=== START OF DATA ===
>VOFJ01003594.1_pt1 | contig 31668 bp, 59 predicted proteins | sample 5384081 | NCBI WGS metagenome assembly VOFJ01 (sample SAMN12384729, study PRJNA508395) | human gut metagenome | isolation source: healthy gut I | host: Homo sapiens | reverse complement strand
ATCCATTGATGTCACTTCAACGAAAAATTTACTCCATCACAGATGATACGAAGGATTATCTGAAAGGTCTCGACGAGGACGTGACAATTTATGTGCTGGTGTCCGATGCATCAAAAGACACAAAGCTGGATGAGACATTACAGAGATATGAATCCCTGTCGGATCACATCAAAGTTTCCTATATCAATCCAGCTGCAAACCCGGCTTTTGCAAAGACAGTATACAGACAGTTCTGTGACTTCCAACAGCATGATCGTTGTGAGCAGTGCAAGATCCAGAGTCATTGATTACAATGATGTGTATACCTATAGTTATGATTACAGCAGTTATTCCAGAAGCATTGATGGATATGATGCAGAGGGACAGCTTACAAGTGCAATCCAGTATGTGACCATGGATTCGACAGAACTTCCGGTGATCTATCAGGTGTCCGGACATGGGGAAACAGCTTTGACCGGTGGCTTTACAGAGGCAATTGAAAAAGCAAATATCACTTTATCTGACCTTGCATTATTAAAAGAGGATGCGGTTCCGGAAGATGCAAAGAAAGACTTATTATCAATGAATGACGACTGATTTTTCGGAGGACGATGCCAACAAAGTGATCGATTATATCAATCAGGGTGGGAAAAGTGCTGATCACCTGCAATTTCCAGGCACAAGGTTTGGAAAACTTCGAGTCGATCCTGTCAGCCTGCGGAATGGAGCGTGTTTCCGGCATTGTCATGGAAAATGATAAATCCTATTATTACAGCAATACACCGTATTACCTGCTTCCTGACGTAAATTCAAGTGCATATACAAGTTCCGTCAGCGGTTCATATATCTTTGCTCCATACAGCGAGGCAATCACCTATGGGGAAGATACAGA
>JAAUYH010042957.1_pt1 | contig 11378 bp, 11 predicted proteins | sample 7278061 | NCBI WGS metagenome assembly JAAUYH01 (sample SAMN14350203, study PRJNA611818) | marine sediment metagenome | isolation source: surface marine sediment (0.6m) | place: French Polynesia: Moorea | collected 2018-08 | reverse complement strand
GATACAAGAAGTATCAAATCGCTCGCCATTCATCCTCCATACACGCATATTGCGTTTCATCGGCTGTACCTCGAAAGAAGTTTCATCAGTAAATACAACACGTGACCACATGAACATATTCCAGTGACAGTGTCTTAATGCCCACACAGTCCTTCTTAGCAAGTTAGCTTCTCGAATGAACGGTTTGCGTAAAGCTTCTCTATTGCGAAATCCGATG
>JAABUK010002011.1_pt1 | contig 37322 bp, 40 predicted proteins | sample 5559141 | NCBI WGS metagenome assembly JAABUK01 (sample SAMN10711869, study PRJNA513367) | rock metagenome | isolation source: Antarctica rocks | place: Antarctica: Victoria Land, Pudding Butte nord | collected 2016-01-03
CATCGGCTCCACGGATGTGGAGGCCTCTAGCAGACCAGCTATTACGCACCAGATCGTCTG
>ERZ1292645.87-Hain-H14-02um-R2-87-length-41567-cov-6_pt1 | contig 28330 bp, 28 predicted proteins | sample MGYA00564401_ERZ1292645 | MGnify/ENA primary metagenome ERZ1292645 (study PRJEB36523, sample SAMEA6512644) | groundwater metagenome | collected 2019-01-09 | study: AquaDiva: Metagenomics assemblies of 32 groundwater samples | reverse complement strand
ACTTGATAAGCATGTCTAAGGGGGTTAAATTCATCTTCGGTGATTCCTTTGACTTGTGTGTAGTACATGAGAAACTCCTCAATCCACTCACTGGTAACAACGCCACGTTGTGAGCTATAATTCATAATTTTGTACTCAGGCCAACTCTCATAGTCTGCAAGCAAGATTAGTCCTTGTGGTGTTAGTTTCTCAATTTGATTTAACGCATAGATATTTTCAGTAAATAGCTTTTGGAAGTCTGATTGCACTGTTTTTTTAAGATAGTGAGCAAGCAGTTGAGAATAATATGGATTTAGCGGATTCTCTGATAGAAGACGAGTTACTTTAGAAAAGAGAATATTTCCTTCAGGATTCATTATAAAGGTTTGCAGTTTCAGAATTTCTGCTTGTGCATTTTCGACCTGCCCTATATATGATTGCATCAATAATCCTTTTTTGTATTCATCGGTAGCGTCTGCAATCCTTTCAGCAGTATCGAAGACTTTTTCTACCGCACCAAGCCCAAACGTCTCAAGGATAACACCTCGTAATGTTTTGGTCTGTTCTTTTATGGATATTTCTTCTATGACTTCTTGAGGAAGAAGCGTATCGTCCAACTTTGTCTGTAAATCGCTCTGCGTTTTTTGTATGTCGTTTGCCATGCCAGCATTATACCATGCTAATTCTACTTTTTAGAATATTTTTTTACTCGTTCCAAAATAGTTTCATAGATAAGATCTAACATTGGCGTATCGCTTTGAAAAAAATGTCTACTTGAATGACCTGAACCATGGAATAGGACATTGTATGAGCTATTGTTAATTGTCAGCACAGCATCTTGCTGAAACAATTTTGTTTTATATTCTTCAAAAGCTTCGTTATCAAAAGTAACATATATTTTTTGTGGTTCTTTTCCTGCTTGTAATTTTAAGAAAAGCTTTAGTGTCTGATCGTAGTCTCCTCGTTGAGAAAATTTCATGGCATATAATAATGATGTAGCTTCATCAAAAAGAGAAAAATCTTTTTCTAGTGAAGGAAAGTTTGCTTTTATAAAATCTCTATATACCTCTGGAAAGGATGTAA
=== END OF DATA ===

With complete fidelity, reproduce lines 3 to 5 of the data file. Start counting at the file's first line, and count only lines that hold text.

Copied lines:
>JAAUYH010042957.1_pt1 | contig 11378 bp, 11 predicted proteins | sample 7278061 | NCBI WGS metagenome assembly JAAUYH01 (sample SAMN14350203, study PRJNA611818) | marine sediment metagenome | isolation source: surface marine sediment (0.6m) | place: French Polynesia: Moorea | collected 2018-08 | reverse complement strand
GATACAAGAAGTATCAAATCGCTCGCCATTCATCCTCCATACACGCATATTGCGTTTCATCGGCTGTACCTCGAAAGAAGTTTCATCAGTAAATACAACACGTGACCACATGAACATATTCCAGTGACAGTGTCTTAATGCCCACACAGTCCTTCTTAGCAAGTTAGCTTCTCGAATGAACGGTTTGCGTAAAGCTTCTCTATTGCGAAATCCGATG
>JAABUK010002011.1_pt1 | contig 37322 bp, 40 predicted proteins | sample 5559141 | NCBI WGS metagenome assembly JAABUK01 (sample SAMN10711869, study PRJNA513367) | rock metagenome | isolation source: Antarctica rocks | place: Antarctica: Victoria Land, Pudding Butte nord | collected 2016-01-03